Fanny showed prodigious musical ability as a child and began to write music. Visitors to the Mendelssohn household in the early 1820s, including Ignaz Moscheles and Sir George Smart, were equally impressed by both siblings. She may also have been influenced by the role-models of her great-aunts Fanny von Arnstein and Sarah Levy, both lovers of music, the former the patroness of a well-known salon and the latter a skilled keyboard player in her own right. [6]

Ignaz Moscheles Czech conductor, music educator, composer and pianist

Isaac Ignaz Moscheles was a Bohemian composer and piano virtuoso, whose career after his early years was based initially in London, and later at Leipzig, where he joined his friend and sometime pupil Felix Mendelssohn as Professor of Piano at the Conservatoire.

George Thomas Smart English musician

Sir George Thomas Smart was an English musician.

Fanny von Arnstein Austrian salon-holder

Baroness Franziska "Fanny" von Arnstein, born Vögele Itzig was a leader of society in Vienna.

However, Fanny was limited by prevailing attitudes of the time toward women, attitudes apparently shared by her father, who was tolerant, rather than supportive, of her activities as a composer. Her father wrote to her in 1820 "Music will perhaps become his [i.e. Felix's] profession, while for you it can and must be only an ornament". [7] Although Felix was privately broadly supportive of her as a composer and a performer, he was cautious (professedly for family reasons) of her publishing her works under her own name. He wrote:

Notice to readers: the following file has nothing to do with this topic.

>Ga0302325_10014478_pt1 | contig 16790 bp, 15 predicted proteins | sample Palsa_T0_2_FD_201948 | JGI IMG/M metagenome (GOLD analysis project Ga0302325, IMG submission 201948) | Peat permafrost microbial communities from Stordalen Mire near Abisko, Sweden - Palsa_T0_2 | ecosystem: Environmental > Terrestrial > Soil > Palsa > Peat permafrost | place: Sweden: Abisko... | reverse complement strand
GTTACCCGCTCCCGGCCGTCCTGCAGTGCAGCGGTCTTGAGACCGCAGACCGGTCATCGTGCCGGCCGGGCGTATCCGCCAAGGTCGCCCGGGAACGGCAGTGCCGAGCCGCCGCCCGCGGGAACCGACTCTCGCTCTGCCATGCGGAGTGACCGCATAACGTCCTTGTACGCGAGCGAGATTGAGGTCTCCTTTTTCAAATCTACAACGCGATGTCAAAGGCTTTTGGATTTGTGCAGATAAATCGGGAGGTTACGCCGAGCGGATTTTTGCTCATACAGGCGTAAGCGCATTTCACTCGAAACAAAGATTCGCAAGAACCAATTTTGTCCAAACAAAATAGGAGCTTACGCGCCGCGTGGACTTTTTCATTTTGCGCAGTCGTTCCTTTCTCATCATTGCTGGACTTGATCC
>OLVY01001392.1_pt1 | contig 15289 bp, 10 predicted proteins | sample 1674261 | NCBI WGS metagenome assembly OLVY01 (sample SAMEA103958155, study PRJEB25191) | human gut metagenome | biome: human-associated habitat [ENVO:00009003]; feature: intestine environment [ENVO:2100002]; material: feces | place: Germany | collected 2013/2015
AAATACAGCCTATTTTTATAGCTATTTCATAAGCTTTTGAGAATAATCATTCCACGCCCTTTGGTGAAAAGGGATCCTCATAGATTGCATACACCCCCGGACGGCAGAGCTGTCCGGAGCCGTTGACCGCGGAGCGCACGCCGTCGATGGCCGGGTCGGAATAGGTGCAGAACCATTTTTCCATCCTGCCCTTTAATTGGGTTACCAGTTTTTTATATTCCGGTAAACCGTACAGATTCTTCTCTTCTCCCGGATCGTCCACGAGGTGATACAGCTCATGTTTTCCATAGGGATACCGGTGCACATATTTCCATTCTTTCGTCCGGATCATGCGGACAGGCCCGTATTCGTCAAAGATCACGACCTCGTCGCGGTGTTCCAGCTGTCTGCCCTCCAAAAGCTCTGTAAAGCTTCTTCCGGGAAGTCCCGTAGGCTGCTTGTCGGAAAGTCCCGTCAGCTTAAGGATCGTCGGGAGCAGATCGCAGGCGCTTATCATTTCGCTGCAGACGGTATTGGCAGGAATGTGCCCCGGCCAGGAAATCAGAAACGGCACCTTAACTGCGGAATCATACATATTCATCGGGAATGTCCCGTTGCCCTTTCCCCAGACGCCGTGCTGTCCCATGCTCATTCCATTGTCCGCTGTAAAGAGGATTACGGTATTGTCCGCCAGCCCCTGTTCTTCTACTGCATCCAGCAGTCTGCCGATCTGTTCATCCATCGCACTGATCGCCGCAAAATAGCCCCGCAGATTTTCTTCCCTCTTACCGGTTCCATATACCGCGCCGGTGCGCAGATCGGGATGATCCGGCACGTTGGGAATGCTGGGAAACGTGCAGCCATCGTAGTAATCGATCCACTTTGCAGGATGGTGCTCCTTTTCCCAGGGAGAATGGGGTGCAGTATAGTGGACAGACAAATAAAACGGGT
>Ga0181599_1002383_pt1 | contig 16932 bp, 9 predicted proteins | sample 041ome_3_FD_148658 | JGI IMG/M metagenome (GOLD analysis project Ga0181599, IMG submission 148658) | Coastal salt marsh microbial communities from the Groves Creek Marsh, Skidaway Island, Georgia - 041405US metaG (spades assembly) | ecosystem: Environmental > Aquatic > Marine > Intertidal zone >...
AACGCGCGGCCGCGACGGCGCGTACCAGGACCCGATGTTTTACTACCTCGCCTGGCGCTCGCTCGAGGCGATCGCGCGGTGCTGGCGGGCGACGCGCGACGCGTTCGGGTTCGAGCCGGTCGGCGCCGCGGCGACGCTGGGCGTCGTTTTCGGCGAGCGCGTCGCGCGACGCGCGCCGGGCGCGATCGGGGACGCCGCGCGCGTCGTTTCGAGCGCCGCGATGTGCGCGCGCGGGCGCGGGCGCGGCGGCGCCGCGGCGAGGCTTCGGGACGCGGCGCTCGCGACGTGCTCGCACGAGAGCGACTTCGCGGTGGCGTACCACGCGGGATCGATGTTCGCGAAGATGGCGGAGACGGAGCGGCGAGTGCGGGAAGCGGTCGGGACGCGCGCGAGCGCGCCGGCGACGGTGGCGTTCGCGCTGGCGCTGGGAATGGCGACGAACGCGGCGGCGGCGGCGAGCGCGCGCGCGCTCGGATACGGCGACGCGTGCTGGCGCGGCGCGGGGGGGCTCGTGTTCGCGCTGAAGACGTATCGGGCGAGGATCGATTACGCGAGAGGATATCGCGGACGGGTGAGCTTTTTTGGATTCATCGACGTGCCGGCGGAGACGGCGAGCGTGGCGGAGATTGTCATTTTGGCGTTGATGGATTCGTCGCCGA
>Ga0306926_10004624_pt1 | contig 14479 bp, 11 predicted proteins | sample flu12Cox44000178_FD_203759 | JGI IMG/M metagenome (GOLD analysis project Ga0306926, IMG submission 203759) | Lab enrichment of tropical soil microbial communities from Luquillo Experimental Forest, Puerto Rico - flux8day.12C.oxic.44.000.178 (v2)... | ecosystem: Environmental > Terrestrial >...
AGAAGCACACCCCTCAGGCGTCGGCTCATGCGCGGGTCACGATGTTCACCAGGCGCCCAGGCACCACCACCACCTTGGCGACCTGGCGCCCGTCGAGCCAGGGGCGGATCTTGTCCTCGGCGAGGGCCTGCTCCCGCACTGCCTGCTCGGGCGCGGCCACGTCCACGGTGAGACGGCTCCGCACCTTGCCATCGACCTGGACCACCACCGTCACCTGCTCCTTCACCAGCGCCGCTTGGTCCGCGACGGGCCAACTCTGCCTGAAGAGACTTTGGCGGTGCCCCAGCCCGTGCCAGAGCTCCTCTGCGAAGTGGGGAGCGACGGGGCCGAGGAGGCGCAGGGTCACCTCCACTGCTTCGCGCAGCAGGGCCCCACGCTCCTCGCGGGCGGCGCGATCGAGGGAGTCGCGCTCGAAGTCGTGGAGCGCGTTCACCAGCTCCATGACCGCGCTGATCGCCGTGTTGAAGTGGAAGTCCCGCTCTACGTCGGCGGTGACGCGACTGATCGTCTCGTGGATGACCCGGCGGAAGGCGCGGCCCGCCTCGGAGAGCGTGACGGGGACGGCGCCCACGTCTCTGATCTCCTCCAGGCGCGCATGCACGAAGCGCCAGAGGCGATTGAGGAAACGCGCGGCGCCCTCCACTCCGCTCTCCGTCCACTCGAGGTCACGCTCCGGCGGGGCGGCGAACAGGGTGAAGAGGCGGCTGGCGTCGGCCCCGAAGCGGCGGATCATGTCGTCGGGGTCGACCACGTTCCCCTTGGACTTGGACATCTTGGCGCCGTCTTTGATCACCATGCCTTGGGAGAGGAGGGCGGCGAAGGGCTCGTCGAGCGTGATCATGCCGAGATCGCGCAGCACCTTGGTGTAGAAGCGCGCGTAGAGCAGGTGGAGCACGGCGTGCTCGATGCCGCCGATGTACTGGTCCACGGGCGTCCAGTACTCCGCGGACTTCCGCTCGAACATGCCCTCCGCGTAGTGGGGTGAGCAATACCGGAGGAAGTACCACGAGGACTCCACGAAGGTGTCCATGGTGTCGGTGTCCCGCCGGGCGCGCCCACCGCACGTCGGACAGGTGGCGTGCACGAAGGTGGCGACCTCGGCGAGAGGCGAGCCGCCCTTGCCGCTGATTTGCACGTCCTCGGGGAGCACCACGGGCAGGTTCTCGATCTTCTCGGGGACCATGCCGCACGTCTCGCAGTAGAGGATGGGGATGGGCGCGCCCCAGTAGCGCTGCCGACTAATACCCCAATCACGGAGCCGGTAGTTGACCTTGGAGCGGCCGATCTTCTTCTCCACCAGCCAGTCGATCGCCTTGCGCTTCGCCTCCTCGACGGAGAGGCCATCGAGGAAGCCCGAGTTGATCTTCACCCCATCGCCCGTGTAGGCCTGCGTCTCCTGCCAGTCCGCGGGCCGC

From my knowledge of Fanny I should say that she has neither inclination nor vocation for authorship. She is too much all that a woman ought to be for this. She regulates her house, and neither thinks of the public nor of the musical world, nor even of music at all, until her first duties are fulfilled. Publishing would only disturb her in these, and I cannot say that I approve of it. [8]

The siblings shared a great passion for music. Felix did arrange with Fanny for some of her songs to be published under his name, [9] three in his Op. 8 collection, [10] and three more in his Op. 9. [11] In 1842 this resulted in an embarrassing moment when Queen Victoria, receiving Felix at Buckingham Palace, expressed her intention of singing the composer her favourite of his songs, "Italien" (to words by Franz Grillparzer), which Mendelssohn confessed was by Fanny. [9] [10]

In turn Fanny helped Felix by constructive criticism of pieces and projects, which he always considered very carefully. [12] Their correspondence of 1840/41 reveals that they were both outlining scenarios for an opera on the subject of the Nibelungenlied: Fanny wrote 'The hunt with Siegfried's death provides a splendid finale to the second act'. [13]

In 1829, after a courtship of several years, Fanny married the painter Wilhelm Hensel and the following year she had her only child, Sebastian Ludwig Felix Hensel. [14] Sebastian's sons Paul became a philosopher, and Kurt became a mathematician.

Wilhelm was supportive of Fanny's composing. Subsequently, her works were often played alongside her brother's at the family home in Berlin in a Sunday concert series (Sonntagskonzerte), which was originally organised by Fanny's father, and after 1831 carried on by Fanny herself. Her public debut at the piano (and only known public performance) came in 1838, when she played her brother's Piano Concerto No. 1. In 1846, she decided, without consulting Felix, to publish a collection of her songs (as her Op. 1). [15]

Grave of Fanny Hensel in Berlin Fannyhenselgrave.jpg